The Journal, January 16, 2009
Afghanistan: Fundamental injustice
The barbaric forced abortion carried out on a 14-year-old Afghan rape victim shocked the world. But such atrocities are increasingly common in present-day Afghanistan, where American promises of liberty seem ever more empty
Eman Mansour ()
After NATO's invasion of Afghanistan in 2001, most people thought the world had finally remembered and rescued a country drowned in pain and sorrow. But despite the attention paid by the international community, today Afghanistan is one of the poorest, most under-developed countries in the world. The false slogans of “womens' freedom” and “democracy” by the US helped it justify its invasion but today the people, especially women, feel betrayed by those false promises.
The US government brought back to power the men who devastated the country and the lives of the people like no government before. These are the criminals of the Northern Alliance who fought among themselves from 1992-96, immersing the country into deep turbulent years of unimaginable crimes: abductions, torture, rape, looting and forced labour. The warlords involved like Abdul Rab Rasool Sayyaf, Burhanuddin Rabbani and others enjoy high posts in the so-called democratic government today – but the people want to see them on trial in courts. In a nutshell, the present government today is ideologically no different from the Taliban.
To throw dust in the eyes of the world, they sent 68 female members to the parliament as a showcase – but in fact the vast majority of them are fundamentalist women who were sent to the parliament by warlords. The Women’s Ministry is another showcase that has done nothing for Afghan women. Malalai Joya, the only MP who dared to draw attention to the plight of Afghan women, was quickly expelled from the parliament.
Atifa Bibi, an Afghan school girl, recovers in a hospital after two men on a motorbike threw acid on her in Kandahar, Afghanistan, Nov 12, 2008. Two men on a motorbike threw acid on six Afghan girls walking to school in Kandahar on Wednesday, hospitalizing two of the girls with serious burns, said Dr. Sharifa Siddiqi. Four others were treated and released. (AP Photo by Allauddin Khan)
Today the United States claims to have freed Afghan women, but women's lives are still as painful as under the misogynist regime of the Taliban. The story of Bashira, a 14-year-old girl, is a telling example. Bashira was gang-raped by three men, one of them the son of an infamous warlord in Sar-e-Pul (Northern Province) called Haji Payinda. Although she raised her voice and demanded justice, the boy is free today with no action taken against him. Previously, President Hamid Karzai pardoned three men from influential tribes in the Northern Alliance convicted of raping and then killing a woman.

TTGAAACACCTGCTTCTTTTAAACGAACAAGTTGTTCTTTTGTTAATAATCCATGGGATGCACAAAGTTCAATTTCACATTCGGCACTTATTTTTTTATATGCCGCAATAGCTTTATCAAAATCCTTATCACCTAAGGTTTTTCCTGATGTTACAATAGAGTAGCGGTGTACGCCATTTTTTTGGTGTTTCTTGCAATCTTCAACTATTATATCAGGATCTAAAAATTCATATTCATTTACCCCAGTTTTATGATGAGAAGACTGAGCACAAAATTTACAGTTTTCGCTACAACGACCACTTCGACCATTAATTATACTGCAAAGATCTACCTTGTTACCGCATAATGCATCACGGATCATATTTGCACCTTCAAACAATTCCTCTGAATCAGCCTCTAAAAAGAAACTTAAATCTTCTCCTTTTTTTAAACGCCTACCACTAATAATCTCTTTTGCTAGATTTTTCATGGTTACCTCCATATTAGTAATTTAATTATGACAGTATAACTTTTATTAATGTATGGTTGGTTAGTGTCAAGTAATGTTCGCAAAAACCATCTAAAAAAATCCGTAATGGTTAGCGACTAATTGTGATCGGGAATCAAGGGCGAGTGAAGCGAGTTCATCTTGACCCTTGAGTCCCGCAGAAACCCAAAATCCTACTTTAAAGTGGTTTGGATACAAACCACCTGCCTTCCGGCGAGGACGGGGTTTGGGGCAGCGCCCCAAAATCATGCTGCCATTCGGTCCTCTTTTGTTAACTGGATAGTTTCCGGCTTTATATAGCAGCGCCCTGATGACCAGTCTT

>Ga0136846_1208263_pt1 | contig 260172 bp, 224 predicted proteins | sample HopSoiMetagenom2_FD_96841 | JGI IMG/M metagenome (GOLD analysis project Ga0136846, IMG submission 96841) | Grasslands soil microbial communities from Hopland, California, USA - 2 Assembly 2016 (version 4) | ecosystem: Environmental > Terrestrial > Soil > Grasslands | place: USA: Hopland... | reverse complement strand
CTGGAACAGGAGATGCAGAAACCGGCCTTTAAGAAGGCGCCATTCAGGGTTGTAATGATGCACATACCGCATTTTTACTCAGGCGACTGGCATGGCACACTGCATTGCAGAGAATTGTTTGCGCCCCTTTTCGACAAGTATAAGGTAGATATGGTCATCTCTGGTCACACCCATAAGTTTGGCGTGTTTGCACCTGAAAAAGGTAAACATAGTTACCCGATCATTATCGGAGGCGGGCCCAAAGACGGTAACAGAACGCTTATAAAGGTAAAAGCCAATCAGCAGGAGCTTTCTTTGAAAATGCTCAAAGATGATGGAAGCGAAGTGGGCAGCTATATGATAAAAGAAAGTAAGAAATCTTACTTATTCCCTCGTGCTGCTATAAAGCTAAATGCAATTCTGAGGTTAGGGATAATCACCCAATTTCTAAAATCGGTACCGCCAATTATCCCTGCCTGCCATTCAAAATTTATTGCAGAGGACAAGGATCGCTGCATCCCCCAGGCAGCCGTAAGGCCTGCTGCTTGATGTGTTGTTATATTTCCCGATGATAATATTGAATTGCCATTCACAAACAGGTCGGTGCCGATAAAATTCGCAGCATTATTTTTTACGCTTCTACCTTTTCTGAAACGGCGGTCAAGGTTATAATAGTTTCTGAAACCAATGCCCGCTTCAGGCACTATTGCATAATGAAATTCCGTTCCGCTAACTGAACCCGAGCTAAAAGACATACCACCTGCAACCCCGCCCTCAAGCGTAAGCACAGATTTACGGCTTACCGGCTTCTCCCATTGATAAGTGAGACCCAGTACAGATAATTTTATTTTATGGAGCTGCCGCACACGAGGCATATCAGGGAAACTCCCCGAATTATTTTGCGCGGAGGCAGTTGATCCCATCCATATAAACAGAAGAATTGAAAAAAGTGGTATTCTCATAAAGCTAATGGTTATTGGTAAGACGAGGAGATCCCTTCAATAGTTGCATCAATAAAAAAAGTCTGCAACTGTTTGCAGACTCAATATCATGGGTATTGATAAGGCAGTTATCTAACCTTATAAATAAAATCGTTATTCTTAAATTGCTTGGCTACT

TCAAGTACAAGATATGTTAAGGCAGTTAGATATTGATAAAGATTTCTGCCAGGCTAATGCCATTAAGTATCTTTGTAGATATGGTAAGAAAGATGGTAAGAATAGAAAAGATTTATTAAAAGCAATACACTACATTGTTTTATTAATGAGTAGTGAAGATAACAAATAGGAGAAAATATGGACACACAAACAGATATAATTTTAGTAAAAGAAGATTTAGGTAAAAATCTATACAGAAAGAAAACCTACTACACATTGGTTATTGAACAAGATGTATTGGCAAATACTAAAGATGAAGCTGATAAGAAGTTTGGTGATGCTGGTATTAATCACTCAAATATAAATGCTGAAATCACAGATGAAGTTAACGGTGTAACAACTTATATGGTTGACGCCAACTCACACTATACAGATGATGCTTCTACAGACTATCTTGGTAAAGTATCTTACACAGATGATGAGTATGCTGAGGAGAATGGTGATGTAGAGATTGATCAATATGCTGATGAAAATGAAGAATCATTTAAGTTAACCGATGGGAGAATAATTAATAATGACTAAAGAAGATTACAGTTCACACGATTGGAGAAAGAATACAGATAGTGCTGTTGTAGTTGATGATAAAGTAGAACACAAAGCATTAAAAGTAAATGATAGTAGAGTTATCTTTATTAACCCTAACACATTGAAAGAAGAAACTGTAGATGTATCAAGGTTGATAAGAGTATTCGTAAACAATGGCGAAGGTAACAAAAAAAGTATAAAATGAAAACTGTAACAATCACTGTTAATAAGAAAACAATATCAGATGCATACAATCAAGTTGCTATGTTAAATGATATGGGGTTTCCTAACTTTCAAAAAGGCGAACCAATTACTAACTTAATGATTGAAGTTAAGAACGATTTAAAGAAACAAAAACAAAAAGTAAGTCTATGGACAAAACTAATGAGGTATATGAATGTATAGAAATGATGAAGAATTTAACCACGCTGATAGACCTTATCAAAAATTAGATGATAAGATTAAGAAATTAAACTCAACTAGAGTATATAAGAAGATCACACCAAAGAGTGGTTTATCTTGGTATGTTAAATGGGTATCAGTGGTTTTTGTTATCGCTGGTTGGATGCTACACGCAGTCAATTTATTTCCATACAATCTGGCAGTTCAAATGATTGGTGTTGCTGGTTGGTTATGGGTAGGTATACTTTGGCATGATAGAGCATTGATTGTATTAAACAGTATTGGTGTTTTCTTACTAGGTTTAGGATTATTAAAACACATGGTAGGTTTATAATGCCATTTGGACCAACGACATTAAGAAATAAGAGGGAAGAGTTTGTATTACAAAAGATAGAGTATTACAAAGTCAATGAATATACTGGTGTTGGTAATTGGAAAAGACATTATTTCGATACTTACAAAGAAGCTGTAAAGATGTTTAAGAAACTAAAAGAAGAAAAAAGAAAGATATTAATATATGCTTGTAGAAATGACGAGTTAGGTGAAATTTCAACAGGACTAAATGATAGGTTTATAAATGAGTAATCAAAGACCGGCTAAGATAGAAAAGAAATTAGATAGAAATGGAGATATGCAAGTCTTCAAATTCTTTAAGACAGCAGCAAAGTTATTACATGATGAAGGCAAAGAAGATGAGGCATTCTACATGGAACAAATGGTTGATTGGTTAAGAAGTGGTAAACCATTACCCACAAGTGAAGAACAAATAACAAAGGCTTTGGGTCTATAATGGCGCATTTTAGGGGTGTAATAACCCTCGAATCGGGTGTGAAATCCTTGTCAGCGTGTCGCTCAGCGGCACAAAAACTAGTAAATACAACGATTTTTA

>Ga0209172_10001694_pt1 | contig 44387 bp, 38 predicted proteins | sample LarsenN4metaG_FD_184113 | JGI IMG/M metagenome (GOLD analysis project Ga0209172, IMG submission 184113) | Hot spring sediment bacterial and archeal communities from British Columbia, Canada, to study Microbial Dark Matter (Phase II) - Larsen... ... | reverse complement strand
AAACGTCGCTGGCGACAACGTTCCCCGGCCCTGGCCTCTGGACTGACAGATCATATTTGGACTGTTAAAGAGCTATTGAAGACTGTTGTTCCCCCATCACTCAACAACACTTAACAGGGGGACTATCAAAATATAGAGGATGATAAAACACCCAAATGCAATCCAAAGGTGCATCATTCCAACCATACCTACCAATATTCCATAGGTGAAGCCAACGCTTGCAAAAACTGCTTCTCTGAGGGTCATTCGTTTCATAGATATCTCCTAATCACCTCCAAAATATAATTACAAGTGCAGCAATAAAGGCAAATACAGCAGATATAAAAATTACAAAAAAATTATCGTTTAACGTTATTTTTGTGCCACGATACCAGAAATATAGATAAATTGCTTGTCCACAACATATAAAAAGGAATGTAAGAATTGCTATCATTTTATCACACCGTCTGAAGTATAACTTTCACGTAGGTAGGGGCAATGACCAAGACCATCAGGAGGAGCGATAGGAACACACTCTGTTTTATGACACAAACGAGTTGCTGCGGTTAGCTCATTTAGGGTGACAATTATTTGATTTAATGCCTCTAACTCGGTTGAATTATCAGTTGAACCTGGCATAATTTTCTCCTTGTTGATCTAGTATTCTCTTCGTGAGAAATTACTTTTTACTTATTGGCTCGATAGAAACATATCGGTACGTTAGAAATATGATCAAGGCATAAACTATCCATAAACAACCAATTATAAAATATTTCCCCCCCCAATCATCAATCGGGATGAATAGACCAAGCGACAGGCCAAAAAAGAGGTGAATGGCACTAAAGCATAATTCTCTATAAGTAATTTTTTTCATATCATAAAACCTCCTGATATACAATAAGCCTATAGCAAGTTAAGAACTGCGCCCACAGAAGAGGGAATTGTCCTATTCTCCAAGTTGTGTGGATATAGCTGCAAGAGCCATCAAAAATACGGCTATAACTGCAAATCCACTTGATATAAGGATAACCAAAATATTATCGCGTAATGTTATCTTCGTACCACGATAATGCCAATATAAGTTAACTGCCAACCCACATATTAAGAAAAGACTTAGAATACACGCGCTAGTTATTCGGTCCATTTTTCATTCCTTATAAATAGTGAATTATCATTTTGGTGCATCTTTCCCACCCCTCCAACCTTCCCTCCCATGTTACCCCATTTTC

Even if the matters are taken to the courts not much hope exists for the victim, as the judiciary itself is manipulated by the warlords for their purposes. In a larger view, the parliament being filled with the same criminals, there is less probability of laws being passed which would be in the favour of rape victims and against armed, influential men of their kind. In fact, a report showed that many female prisoners accused of having illegal sexual relations or having run away from home, are actually rape or abduction victims.
Though these cases have caught the attention of the world, many cases of domestic violence have gone unnoticed. These sufferings include beatings, cutting of toes, hands, noses and many other horrific acts. Because of these hardships, the depression rate among Afghan women is over 90 per cent and scores of women commit suicide by self-burning every month. Afghanistan has the highest mortality rates in the world. One in nine women dies at childbirth.
The three decades of war has left one million widows. These widows are not supported by the corrupt government and have no option except begging, prostitution and suicide – the most common means of escape. The recent imposed law banning beggary reduces this range of options still further.
The growing influence of the Taliban and other extremists create a real atmosphere of fear. The recent acid attack on schoolgirls is just a trailer of the actual show of violence the medieval-minded fundamentalists can put on. Even most of the civilians massacred by the US/NATO bombardments are usually women and children.
Afghanistan is a narco-state and drug lords have a grasp over the whole country. Afghanistan supplies 93 per cent of the world's illicit opium, and the volume produced has risen every year since the US-led invasion. In such a lawless country, no-one expects the women’s rights situation to be improved.
Afghanistan has been pumped with an astonishing $15 billion, but all that money seems to have disappeared inside the corrupt government. Today the international community is supporting a government brimming with fundamentalist warlords, war criminals and drug kingpins, all armed to the teeth.
RAWA believes that no other nation can liberate Afghan women, and it is their own responsibility to raise and fight for their rights. In this hard fight we need the support and solidarity of peace-loving and democratic-minded people of the world.
Eman Mansour is a campaigner with the anti-fundamentalist human rights group, the Revolutionary Association of the Women of Afghanistan (RAWA)
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